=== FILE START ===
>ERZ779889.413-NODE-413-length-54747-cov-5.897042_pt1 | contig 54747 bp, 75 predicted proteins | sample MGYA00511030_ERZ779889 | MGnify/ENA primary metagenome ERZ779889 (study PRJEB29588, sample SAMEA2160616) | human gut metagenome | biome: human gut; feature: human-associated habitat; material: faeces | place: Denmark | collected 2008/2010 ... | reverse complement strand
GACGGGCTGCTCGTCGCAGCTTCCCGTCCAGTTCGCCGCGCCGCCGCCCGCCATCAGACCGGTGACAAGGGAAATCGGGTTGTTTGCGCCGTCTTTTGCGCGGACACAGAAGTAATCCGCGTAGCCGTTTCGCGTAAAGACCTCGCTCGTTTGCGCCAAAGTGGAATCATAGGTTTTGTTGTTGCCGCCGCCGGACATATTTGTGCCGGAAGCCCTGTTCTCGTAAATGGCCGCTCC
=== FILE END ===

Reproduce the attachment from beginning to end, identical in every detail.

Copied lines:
>ERZ779889.413-NODE-413-length-54747-cov-5.897042_pt1 | contig 54747 bp, 75 predicted proteins | sample MGYA00511030_ERZ779889 | MGnify/ENA primary metagenome ERZ779889 (study PRJEB29588, sample SAMEA2160616) | human gut metagenome | biome: human gut; feature: human-associated habitat; material: faeces | place: Denmark | collected 2008/2010 ... | reverse complement strand
GACGGGCTGCTCGTCGCAGCTTCCCGTCCAGTTCGCCGCGCCGCCGCCCGCCATCAGACCGGTGACAAGGGAAATCGGGTTGTTTGCGCCGTCTTTTGCGCGGACACAGAAGTAATCCGCGTAGCCGTTTCGCGTAAAGACCTCGCTCGTTTGCGCCAAAGTGGAATCATAGGTTTTGTTGTTGCCGCCGCCGGACATATTTGTGCCGGAAGCCCTGTTCTCGTAAATGGCCGCTCC